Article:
Emory shows off a new model for early-stage drug spinouts, collaborations

Emory University believes it has found a more effective way to tee up early-stage drug programs for biopharma partnering or spinout companies. 

The university in Atlanta is taking $10 million of the royalty cash it earned on the HIV drug Emtriva to found Drug Innovation Ventures at Emory, or DRIVE (get it?). The non-profit DRIVE, described as a self-sustaining public/private venture, will recruit a business team to take some of the most innovative drug discovery work at the university, put it through pre-clinical testing and on to proof-of-concept studies. And industry collaborators can then step in and partner on the treatments after they've navigated the Valley of Death and shown some value.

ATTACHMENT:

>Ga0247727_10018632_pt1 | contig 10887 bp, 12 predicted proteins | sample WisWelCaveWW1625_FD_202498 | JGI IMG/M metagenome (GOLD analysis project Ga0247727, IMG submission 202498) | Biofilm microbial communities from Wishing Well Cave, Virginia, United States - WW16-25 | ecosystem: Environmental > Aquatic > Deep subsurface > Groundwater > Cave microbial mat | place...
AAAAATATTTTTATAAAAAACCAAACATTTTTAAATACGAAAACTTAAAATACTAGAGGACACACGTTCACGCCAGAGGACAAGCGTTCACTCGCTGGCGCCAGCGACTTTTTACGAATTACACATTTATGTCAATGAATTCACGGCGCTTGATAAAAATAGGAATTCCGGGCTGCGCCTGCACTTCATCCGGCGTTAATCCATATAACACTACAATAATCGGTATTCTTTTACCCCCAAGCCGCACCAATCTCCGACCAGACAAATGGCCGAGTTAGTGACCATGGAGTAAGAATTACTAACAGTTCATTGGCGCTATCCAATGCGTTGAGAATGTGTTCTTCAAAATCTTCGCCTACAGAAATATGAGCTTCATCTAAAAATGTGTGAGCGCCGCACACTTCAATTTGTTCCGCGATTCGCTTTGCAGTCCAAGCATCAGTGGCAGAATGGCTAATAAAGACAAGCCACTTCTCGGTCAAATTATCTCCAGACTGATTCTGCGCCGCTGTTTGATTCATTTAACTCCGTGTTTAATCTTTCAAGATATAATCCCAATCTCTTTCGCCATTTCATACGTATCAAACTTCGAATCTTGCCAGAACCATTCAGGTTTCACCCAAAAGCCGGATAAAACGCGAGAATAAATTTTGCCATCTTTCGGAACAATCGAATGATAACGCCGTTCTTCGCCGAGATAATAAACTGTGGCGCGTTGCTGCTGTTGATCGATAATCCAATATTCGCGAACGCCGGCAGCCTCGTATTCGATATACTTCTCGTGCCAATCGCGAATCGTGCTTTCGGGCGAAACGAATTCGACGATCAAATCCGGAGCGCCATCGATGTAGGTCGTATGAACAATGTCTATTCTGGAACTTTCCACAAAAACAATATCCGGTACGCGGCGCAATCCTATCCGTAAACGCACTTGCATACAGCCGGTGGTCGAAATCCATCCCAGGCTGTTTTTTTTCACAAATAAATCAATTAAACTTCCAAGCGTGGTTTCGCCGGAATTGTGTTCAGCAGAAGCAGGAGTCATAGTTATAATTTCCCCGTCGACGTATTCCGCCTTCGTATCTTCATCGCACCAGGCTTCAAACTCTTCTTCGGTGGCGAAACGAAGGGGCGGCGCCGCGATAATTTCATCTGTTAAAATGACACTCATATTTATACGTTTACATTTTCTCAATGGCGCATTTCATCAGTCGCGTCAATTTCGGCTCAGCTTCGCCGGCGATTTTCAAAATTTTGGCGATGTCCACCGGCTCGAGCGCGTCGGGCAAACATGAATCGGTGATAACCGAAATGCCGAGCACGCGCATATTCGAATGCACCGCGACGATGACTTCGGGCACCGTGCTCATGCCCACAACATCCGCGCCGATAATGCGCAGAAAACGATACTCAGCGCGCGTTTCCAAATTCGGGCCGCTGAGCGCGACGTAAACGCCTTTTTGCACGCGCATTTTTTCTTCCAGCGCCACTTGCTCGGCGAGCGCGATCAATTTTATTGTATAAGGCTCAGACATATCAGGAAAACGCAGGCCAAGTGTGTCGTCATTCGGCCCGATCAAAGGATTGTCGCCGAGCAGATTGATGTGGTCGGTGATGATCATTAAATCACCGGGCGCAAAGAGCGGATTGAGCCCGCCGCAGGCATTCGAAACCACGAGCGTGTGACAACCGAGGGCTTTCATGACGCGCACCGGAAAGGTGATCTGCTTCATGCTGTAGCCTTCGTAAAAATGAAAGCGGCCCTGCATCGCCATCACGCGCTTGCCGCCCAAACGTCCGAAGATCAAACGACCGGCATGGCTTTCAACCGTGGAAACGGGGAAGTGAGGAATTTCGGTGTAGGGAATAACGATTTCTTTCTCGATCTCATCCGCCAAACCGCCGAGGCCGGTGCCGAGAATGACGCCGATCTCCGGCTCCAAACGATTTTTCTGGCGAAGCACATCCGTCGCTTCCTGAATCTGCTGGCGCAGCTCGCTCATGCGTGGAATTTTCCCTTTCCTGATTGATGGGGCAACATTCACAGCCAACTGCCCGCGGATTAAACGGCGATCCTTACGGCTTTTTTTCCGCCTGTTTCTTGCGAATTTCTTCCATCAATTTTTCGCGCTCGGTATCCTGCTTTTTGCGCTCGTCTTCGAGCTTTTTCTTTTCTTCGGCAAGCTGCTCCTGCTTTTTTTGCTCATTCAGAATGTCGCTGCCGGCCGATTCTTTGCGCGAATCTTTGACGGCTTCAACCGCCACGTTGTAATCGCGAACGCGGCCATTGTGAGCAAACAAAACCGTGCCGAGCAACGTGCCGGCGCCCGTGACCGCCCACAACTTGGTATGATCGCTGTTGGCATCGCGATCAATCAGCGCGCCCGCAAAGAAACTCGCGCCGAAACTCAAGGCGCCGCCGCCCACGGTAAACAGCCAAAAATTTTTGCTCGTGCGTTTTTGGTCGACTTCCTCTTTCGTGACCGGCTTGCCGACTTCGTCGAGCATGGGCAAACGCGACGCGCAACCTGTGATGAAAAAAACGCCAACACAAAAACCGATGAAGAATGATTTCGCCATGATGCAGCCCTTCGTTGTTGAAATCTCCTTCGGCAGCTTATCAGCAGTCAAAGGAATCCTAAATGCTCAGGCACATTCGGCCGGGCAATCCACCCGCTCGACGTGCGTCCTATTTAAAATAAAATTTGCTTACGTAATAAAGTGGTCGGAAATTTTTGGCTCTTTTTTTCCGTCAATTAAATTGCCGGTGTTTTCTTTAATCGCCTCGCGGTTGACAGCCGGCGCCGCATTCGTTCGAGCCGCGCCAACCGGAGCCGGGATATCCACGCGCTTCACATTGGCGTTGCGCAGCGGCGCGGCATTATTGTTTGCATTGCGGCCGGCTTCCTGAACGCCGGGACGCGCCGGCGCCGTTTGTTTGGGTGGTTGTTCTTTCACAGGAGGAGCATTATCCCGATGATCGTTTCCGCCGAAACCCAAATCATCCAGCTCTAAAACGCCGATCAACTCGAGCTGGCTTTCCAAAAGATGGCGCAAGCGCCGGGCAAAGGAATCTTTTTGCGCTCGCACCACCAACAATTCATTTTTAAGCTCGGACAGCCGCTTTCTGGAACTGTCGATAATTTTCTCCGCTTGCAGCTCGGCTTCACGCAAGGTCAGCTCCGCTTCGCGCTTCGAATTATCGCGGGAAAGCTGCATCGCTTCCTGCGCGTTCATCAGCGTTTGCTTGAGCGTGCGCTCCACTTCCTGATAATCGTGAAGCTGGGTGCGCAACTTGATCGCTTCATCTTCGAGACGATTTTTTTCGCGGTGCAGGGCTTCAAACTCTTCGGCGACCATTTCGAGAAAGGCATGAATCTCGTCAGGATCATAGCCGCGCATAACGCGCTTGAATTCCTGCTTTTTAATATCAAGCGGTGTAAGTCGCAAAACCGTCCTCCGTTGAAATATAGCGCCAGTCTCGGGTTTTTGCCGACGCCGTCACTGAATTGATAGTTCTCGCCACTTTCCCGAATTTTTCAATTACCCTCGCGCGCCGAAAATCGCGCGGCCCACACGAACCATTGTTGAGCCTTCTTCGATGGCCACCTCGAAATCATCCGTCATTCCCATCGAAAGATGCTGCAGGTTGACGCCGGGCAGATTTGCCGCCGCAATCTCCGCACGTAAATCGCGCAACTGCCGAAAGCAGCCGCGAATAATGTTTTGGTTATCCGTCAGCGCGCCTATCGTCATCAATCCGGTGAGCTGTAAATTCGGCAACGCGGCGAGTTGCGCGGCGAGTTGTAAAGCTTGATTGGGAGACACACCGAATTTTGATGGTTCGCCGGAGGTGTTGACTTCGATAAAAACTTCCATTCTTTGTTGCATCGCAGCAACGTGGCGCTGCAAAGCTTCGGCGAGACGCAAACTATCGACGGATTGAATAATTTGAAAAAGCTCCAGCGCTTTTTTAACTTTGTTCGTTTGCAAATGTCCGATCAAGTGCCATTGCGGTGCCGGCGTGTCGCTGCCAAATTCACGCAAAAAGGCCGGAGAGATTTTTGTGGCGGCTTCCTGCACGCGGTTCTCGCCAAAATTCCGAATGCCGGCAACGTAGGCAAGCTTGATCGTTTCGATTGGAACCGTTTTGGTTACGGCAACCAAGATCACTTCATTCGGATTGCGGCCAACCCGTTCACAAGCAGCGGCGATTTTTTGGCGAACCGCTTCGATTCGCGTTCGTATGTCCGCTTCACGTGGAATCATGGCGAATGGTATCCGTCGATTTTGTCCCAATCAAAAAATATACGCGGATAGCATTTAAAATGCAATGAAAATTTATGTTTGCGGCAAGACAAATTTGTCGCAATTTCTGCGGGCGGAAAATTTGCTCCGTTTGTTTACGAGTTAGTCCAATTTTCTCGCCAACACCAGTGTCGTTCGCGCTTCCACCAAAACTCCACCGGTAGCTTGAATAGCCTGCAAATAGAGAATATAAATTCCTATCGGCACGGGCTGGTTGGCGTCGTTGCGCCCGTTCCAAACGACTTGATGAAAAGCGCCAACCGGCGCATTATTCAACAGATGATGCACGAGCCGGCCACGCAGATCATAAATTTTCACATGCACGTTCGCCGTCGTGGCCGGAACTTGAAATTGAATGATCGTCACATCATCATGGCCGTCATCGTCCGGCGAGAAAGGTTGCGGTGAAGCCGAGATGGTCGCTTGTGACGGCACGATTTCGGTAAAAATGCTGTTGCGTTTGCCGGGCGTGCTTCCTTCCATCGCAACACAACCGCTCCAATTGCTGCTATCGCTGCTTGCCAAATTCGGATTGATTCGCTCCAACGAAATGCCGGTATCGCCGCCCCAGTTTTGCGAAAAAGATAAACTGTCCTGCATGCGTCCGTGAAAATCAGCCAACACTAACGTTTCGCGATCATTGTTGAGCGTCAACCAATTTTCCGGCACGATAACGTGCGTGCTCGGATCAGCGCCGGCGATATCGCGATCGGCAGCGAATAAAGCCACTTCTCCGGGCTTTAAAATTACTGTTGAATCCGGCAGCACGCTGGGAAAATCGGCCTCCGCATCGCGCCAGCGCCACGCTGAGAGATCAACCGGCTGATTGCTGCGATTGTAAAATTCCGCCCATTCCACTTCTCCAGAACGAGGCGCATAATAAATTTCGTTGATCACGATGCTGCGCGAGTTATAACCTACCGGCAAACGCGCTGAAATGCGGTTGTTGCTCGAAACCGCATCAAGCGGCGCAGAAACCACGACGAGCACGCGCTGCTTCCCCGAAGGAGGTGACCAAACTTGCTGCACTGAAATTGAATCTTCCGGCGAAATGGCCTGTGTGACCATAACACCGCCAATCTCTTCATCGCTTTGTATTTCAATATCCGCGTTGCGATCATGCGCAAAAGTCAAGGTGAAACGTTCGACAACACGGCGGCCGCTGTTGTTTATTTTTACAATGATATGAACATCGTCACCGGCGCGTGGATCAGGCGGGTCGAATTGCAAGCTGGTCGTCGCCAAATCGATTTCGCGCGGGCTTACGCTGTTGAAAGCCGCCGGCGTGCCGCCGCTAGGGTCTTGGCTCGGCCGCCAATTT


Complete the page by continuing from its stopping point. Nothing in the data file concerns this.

Or the VCs will be welcomed to take some of these projects to set up spinout biotechs.

Dennis Liotta, founder of the 3-year-old Emory Institute for Drug Development and the self-described co-inventor of multiple approved drugs, chalked up the initiative as a result of a meltdown in the traditional approach to R&D.

"The traditional pharmaceutical research and development operating model is no longer sustainable," says Liotta. "The marked decrease in the development of new therapeutics is having a uniformly negative effect on global health and threatens life expectancy, quality of life, economic development and national security. Emory's new public-private enterprise is a bold new approach that can help solve this problem."

- here's the story from Emory University

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